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Treating Tailings

April 4, 2023

Efforts by Canada’s oil sands industry to lessen its environmental footprint have resulted in globally significant work to reduce impacts to air, water and land and support biodiversity in Alberta’s boreal forest.

The industry aspires to be a world leader in environmental management.

Here’s one example of the work underway by Pathways Alliance companies: treating tailings.

Clay poses perplexing challenge

Heather Kaminsky has a passion for clay and a professional goal of solving one of the most complex challenges in oil sands mining. A materials engineer, Kaminsky is the NSERC Industrial Research Chair for Colleges (IRCC) in Oil Sands Tailings Management at the Northern Alberta Institute of Technology (NAIT). COSIA, the innovation arm of the Pathways Alliance, is one of the research partners. “By 2030, I want us to have a common solution for managing clay in tailings. I do think it’s possible to achieve it in that timeframe,” she says. 

This knowledge will help industry improve the environmental performance of the energy that Canadians use every day and could potentially have worldwide application. “Tailings management is a challenge in many mining industries globally,” Kaminsky adds.

Clay is a problematic component in fluid fine tailings – the clay and sand materials mixed with water that remain after oil sands mining. This mix is stored in tailings ponds where the clay and sand settle over time, while water rises to the surface. Most of the water is then recycled back into the extraction process.

Collaboration key

Kaminsky works with colleagues at NAIT and in industry to improve environmental sustainability in the oil sands through research and by testing innovative ideas and putting them into practice. “It’s so important to bring different people with different perspectives to the table to find solutions,” she says.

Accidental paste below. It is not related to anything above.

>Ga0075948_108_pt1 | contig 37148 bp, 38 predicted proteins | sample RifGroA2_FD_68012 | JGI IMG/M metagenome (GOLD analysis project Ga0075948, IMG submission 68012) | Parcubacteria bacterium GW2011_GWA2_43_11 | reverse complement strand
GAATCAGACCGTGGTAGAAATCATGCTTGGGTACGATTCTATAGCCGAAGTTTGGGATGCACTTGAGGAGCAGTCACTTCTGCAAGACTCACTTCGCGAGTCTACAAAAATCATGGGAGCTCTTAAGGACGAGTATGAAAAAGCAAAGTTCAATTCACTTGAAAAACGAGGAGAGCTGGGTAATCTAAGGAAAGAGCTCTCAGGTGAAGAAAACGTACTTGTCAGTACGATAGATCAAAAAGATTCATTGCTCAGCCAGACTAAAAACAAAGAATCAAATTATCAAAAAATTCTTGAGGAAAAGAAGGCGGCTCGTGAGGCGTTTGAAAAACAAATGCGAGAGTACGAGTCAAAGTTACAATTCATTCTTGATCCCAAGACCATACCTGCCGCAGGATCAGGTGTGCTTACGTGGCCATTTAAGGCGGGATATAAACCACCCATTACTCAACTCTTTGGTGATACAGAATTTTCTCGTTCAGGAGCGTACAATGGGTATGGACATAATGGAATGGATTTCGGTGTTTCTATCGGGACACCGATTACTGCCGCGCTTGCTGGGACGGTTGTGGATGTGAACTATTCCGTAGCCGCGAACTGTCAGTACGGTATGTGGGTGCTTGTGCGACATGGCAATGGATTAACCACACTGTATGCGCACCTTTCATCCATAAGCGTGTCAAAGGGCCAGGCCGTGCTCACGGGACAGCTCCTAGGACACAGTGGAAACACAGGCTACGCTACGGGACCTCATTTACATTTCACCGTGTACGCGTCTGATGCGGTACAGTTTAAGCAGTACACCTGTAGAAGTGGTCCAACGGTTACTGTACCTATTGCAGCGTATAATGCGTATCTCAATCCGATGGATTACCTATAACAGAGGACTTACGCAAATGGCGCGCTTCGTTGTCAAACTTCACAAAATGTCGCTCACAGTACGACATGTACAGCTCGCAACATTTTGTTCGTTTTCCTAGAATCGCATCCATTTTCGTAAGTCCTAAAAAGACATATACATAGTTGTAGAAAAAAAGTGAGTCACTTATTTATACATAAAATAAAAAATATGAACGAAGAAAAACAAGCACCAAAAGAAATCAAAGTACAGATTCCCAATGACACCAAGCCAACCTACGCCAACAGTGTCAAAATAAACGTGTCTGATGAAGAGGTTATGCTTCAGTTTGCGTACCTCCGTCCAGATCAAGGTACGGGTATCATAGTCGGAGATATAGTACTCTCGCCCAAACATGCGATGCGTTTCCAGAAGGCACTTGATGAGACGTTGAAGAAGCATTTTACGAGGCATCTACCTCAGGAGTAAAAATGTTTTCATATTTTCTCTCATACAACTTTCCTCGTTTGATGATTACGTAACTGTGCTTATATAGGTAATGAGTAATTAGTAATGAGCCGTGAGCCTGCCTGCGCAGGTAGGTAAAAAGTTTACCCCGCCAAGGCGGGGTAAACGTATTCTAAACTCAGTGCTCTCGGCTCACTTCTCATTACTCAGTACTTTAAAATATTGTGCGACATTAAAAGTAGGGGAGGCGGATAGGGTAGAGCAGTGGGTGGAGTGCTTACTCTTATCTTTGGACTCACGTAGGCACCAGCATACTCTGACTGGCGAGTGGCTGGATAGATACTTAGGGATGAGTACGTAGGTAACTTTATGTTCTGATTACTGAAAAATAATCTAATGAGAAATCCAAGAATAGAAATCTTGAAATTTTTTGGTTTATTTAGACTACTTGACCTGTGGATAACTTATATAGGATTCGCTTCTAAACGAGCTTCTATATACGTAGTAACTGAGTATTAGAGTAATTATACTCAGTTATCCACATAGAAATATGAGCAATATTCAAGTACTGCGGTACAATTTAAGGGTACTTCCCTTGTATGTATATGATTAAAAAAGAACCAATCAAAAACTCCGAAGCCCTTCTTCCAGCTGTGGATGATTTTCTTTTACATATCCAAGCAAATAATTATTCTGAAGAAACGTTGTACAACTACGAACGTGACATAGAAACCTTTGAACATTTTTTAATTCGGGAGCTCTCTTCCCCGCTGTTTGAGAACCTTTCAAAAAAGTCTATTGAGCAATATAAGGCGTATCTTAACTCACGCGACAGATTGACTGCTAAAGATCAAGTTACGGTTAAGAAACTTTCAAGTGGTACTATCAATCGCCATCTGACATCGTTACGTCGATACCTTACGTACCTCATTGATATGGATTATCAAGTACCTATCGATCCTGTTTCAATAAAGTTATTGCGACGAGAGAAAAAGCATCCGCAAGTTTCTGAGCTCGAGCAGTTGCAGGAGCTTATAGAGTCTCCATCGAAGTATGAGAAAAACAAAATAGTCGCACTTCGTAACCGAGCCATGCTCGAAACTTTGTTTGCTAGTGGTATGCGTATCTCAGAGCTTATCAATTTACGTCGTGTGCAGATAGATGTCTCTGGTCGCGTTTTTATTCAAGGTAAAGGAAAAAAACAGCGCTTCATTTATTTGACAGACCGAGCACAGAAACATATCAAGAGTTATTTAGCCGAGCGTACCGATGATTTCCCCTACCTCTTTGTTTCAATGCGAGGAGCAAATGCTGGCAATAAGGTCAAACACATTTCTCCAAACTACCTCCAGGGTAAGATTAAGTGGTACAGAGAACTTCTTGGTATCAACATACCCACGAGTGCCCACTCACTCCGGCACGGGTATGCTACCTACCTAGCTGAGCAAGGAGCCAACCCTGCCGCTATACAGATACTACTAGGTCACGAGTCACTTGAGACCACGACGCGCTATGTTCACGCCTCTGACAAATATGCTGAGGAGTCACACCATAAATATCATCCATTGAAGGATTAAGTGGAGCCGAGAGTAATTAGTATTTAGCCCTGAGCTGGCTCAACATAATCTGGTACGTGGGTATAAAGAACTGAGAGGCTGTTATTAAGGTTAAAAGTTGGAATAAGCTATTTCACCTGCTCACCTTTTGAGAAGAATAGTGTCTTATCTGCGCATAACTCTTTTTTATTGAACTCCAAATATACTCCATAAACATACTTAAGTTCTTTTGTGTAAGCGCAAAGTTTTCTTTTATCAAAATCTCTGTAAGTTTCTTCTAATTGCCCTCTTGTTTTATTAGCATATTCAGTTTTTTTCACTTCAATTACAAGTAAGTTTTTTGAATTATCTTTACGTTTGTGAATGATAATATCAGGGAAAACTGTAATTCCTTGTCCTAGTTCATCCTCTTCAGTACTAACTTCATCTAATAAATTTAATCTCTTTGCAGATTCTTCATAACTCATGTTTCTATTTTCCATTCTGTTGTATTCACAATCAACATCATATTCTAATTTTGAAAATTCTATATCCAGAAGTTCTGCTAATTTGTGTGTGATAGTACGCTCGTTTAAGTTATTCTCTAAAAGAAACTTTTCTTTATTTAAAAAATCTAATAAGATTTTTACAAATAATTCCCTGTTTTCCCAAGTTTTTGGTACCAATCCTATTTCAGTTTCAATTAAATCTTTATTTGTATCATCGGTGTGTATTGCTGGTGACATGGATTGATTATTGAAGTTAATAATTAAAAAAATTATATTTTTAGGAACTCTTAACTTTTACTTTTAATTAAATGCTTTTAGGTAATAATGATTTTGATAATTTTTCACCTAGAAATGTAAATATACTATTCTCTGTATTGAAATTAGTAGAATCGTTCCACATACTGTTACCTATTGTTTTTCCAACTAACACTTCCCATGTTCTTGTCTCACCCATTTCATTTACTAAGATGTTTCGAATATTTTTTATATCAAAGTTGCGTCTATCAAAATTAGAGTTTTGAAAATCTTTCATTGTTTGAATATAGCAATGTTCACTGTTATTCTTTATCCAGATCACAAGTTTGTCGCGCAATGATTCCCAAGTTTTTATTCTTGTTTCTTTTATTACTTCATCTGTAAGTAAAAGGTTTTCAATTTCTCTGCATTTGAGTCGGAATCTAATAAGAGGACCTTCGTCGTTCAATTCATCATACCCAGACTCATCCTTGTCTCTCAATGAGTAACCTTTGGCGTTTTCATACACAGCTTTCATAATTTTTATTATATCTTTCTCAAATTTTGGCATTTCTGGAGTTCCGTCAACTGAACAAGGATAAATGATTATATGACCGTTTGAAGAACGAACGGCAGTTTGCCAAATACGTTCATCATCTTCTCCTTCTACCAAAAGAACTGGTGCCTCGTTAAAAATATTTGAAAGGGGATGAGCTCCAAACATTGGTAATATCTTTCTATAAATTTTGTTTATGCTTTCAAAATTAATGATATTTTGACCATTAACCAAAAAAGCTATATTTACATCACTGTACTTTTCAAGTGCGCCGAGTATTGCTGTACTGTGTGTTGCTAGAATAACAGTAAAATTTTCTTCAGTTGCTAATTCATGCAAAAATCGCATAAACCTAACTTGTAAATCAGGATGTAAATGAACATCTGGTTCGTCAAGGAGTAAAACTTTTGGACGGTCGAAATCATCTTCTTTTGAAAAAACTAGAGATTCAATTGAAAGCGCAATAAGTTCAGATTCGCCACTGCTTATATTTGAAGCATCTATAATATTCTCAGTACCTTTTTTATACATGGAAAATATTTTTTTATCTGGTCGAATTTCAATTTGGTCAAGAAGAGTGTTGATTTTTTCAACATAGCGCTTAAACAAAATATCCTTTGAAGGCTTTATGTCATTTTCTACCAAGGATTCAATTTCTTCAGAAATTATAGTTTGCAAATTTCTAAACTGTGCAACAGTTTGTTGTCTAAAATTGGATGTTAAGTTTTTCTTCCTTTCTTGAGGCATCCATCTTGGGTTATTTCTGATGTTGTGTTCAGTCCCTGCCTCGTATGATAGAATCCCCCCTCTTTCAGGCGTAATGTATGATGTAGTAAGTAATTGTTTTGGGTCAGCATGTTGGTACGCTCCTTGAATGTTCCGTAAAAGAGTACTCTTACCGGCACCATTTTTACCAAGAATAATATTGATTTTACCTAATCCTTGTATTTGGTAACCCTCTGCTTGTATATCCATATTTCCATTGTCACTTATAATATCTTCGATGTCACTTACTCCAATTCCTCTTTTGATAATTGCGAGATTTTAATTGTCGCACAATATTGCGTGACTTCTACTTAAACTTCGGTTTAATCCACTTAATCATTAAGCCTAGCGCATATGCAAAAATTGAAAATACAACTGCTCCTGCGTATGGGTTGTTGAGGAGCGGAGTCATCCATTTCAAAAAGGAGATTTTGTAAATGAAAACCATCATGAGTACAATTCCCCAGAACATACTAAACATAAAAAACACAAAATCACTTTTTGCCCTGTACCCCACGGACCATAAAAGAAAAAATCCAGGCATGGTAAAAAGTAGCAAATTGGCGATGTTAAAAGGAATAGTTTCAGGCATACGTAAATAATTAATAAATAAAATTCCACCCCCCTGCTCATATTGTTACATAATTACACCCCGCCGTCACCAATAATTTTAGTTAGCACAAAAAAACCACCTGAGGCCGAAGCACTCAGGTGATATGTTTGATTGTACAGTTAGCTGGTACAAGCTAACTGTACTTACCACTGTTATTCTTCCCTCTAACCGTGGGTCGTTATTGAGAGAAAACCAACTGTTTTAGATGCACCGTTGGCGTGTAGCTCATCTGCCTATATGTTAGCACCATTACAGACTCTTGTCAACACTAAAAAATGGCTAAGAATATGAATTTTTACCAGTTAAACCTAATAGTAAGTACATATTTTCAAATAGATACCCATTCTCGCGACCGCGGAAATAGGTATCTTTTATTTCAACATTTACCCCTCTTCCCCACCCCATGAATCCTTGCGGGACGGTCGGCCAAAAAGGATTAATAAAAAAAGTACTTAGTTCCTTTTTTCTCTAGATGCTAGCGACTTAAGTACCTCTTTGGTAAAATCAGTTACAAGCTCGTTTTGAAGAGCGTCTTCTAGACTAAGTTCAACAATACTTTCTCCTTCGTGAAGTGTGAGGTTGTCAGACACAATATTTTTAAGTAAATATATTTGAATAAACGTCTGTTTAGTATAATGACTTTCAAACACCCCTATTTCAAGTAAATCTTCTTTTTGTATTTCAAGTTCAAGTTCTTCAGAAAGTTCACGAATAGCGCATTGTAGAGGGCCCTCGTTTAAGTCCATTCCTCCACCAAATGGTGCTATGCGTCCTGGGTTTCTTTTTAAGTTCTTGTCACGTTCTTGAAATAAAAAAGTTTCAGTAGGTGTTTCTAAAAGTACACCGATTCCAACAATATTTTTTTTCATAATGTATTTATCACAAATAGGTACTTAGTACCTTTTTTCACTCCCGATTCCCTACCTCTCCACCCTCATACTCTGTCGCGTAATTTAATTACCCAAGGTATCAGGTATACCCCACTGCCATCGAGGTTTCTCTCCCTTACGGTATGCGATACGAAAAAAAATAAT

The end goal with tailings is to remove enough water and leftover minerals so that it becomes solid enough to support land reclamation. However, clay by its nature slows down the separation of solids from water and prevents tailings from consolidating quickly – often by years. Industry is looking for innovative ways to speed up this consolidation process so it can reclaim land faster and restore disturbed sites to a natural habitat sooner.

Pathways Alliance member companies have partnered with NAIT to develop solutions to address these types of challenges. “The consistency of fluid fine tailings in the tailings pond is comparable to chocolate milk,” Kaminsky explains. “Right now, commercially available technology and processes can get them to the consistency of chocolate pudding, but that’s usually not good enough for land reclamation purposes. We need to get them to chocolate bar consistency.”

Kaminsky’s work fills an important gap in industry’s understanding of tailings management by developing a better way to measure consolidation. “We’re all using different yardsticks,” she says. “From a technical perspective, what constitutes ‘good’? We need to agree on a common benchmark and common tools.”

Learn more about the efforts of Pathways Alliance members to advance responsible development of the oil sands industry.

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